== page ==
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Effect of indigenous arbuscular mycorrhizal endophytes on the development of six wild plants colonizing a semi-arid area in south-east Spain.

Authors
  • Roldan-Fajardo, B E1
  • 1 Catedrático de Ciencias Naturales en comisión de servicio. Departamento de Biologia Celular, Facultad de Ciencias, Universidad de Granada, 18071-Granada, Spain. , (Spain)
Type
Published Article
Journal
New Phytologist
Publisher
Wiley (Blackwell Publishing)
Publication Date
May 01, 1994
Volume
127
Issue
1
Pages
115–121
Identifiers
DOI: 10.1111/j.1469-8137.1994.tb04265.x
PMID: 33874403
Source
Medline
Keywords
Language
English
License
Unknown

Abstract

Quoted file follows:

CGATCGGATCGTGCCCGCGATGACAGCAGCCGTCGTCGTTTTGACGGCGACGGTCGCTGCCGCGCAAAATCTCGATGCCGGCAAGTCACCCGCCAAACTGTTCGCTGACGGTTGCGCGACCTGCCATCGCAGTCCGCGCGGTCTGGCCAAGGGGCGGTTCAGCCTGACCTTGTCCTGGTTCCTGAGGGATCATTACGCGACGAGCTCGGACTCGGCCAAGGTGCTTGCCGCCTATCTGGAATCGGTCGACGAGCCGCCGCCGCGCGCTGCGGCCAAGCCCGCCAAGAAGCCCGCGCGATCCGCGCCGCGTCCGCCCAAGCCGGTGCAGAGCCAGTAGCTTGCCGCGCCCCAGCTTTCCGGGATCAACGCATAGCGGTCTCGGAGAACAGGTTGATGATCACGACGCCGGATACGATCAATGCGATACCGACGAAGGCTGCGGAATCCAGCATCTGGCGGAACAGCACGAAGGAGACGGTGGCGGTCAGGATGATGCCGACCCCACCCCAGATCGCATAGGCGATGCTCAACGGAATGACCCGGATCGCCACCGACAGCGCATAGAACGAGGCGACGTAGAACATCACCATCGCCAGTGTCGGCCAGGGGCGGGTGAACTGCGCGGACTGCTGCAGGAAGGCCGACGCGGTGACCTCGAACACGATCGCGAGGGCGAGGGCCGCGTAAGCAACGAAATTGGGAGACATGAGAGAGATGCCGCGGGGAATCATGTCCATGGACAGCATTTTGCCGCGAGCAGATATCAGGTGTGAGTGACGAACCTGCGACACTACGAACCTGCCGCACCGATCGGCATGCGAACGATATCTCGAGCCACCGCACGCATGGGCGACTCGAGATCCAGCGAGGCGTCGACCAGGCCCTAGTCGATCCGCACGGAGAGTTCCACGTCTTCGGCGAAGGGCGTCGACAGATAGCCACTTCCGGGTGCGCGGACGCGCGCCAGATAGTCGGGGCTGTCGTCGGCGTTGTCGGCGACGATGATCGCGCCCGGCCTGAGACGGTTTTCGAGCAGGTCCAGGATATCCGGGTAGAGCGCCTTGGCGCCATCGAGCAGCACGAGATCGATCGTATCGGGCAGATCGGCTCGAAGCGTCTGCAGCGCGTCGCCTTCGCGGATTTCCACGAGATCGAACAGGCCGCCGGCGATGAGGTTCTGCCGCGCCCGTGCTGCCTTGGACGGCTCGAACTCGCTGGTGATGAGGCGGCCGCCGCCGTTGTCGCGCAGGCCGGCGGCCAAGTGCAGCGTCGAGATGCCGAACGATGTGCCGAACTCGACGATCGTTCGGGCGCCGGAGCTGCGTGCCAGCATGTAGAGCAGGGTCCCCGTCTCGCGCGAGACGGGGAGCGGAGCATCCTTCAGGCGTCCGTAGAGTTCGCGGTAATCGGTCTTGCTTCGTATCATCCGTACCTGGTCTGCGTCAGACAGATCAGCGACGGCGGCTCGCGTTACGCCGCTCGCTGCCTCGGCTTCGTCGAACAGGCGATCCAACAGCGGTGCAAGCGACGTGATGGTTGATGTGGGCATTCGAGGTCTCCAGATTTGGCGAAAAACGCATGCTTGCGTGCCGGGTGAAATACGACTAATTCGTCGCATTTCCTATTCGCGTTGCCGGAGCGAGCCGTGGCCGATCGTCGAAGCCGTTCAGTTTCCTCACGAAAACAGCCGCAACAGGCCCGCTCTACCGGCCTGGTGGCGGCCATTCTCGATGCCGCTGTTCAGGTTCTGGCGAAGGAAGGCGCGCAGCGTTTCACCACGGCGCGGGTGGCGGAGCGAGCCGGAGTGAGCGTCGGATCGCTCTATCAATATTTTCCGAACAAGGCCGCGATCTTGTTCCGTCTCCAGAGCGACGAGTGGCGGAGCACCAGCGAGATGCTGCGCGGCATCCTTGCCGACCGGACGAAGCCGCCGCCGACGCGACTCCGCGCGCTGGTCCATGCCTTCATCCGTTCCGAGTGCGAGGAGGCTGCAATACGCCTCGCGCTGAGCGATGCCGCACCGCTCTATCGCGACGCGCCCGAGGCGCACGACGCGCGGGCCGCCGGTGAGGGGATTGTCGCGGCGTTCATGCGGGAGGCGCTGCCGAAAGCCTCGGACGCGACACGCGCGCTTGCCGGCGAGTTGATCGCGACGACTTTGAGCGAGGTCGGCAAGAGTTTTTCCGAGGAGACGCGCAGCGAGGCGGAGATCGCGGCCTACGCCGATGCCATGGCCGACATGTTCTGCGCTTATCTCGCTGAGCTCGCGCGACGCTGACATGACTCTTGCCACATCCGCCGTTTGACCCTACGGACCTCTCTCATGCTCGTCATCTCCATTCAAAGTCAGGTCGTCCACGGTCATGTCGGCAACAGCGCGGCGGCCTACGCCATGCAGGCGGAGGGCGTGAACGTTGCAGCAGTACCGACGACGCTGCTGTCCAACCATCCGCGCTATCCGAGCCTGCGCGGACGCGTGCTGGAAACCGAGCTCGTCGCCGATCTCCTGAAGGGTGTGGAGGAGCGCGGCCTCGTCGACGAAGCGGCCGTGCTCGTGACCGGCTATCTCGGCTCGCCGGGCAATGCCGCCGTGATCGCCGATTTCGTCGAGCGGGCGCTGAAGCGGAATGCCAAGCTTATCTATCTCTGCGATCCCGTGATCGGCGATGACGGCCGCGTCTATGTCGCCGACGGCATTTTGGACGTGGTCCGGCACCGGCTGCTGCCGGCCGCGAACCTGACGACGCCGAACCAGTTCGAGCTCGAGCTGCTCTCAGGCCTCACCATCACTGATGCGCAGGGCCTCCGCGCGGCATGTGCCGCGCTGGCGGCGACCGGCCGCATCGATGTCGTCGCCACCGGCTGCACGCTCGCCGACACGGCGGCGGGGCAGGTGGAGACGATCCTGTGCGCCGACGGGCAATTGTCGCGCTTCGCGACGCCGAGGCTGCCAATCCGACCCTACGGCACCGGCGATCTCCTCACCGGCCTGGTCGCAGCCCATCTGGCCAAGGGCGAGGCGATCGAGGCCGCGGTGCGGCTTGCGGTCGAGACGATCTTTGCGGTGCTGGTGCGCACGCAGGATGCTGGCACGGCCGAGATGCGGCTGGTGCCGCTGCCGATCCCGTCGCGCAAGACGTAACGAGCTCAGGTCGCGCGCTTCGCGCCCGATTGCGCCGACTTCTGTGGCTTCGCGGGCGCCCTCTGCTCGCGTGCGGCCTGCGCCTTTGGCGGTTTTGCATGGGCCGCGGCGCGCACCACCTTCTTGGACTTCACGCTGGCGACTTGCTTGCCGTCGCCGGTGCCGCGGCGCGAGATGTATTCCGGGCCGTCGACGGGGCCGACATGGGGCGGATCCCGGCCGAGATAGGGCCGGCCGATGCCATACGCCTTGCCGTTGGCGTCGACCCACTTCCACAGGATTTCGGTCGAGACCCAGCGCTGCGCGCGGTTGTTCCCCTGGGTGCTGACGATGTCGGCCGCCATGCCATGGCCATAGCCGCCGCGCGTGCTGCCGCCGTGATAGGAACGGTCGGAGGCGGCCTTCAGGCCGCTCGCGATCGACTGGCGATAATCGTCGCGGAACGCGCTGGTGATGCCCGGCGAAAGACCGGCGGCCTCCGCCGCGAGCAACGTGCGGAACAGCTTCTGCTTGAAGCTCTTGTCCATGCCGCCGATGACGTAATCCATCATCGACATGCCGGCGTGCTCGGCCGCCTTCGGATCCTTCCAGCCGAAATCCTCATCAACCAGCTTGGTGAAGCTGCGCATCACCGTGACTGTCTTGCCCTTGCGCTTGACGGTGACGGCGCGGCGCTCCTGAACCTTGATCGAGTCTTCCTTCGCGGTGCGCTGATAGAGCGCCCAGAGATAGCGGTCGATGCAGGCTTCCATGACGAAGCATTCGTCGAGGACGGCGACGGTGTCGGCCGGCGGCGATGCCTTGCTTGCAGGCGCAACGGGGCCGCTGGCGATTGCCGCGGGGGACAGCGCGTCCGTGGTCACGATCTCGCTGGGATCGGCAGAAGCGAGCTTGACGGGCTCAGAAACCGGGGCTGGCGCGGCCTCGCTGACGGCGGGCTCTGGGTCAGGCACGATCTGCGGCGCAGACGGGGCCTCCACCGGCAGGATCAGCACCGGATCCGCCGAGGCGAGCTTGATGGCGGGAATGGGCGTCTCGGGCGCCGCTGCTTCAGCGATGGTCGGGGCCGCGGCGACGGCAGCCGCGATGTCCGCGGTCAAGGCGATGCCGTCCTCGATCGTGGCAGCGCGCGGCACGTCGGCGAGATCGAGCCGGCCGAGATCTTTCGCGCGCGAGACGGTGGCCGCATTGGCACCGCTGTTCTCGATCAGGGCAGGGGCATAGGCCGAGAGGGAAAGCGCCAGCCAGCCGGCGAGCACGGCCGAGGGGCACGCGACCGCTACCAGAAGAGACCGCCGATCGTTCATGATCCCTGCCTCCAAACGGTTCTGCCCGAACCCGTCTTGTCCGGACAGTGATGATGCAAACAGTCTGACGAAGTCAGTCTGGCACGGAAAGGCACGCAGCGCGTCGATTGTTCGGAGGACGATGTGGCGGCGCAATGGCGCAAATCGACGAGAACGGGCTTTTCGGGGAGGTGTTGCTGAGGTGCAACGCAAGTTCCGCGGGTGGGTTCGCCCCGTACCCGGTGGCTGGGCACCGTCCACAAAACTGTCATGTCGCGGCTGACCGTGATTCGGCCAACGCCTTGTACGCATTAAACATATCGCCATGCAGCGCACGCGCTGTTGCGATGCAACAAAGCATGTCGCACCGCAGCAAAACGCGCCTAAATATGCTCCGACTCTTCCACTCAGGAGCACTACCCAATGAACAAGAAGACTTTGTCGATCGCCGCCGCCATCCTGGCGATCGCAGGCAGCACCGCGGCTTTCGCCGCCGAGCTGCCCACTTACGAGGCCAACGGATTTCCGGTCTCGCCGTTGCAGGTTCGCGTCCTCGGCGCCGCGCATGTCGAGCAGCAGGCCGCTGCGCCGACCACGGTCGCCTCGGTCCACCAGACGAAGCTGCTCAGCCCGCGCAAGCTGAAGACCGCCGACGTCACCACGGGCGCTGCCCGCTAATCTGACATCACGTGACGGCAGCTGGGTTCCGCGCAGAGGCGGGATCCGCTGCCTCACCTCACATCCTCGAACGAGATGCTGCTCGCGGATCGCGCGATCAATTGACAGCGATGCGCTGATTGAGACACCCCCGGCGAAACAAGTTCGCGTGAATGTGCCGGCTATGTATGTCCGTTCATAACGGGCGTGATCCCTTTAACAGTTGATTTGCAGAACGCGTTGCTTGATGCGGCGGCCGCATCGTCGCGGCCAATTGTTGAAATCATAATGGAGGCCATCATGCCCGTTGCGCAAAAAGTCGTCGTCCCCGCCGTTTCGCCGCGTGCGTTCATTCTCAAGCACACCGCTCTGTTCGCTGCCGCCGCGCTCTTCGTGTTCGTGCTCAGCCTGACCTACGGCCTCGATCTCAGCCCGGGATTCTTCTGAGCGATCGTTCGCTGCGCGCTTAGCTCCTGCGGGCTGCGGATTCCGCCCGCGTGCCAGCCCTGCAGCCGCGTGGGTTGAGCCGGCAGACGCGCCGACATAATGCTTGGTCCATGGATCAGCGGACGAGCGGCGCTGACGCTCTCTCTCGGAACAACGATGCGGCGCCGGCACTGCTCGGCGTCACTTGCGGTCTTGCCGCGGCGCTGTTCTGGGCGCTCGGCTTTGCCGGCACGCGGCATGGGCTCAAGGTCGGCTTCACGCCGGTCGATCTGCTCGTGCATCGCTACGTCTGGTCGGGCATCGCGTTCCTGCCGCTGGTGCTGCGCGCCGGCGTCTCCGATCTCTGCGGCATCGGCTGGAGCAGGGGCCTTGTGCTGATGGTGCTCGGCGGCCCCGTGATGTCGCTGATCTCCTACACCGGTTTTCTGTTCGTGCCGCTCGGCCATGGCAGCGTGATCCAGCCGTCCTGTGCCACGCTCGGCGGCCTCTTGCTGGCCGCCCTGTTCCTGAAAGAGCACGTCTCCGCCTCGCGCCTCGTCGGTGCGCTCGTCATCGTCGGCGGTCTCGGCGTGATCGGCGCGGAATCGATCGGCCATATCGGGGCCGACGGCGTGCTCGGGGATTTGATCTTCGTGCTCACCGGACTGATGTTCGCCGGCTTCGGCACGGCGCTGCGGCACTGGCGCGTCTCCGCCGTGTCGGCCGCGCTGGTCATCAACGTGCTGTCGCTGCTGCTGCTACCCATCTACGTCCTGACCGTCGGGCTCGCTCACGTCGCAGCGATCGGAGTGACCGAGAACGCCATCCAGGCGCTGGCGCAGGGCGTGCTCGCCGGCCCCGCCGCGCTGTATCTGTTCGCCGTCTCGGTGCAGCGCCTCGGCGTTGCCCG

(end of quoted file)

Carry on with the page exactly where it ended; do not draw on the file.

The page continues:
The effect of arbuscular mycorrhizal fungi (AMF) an six plant species that frequently grow in areas of Mediterranean climate in south-east Spain was studied. In semi-arid soils, the most abundant AMF was Glomus aggregation Schenck and Smith, followed by Glomus mosseae (Nicol. and Gerd.) Gerd. and Trappe. The vascular plant species studied were Dittrichia viscosa (L.) W. Greuter (Asteraceae); Dactylis glomerata L., Piptatherum miliaceum (L.) Cosson, and Slipa tenacissima L. (Poaceae); Retama sphaerocarpa (L.) Boiss., and Ulex parviflorus Pourret (Fabaceae). Legumes were studied with single and dual symbiosis (Rhizobium and AMF). In a greenhouse experiment, inoculated plants developed better than noninoculared controls, as shown by dry weight and tissue N and P content. Plants inoculated with G. aggregation grew better than plants inoculated with G. mosseae. For this reason G. aggregatum was chosen for a field experiment, in which this AM fungus increased shoot dry mass, shoot length, and percent survival after transplantation. The effects of soil microorganisms on development, survival and fertility of native plants, their influence on the effects of the erosion, and their importance in plant repopulation programmes are discussed.

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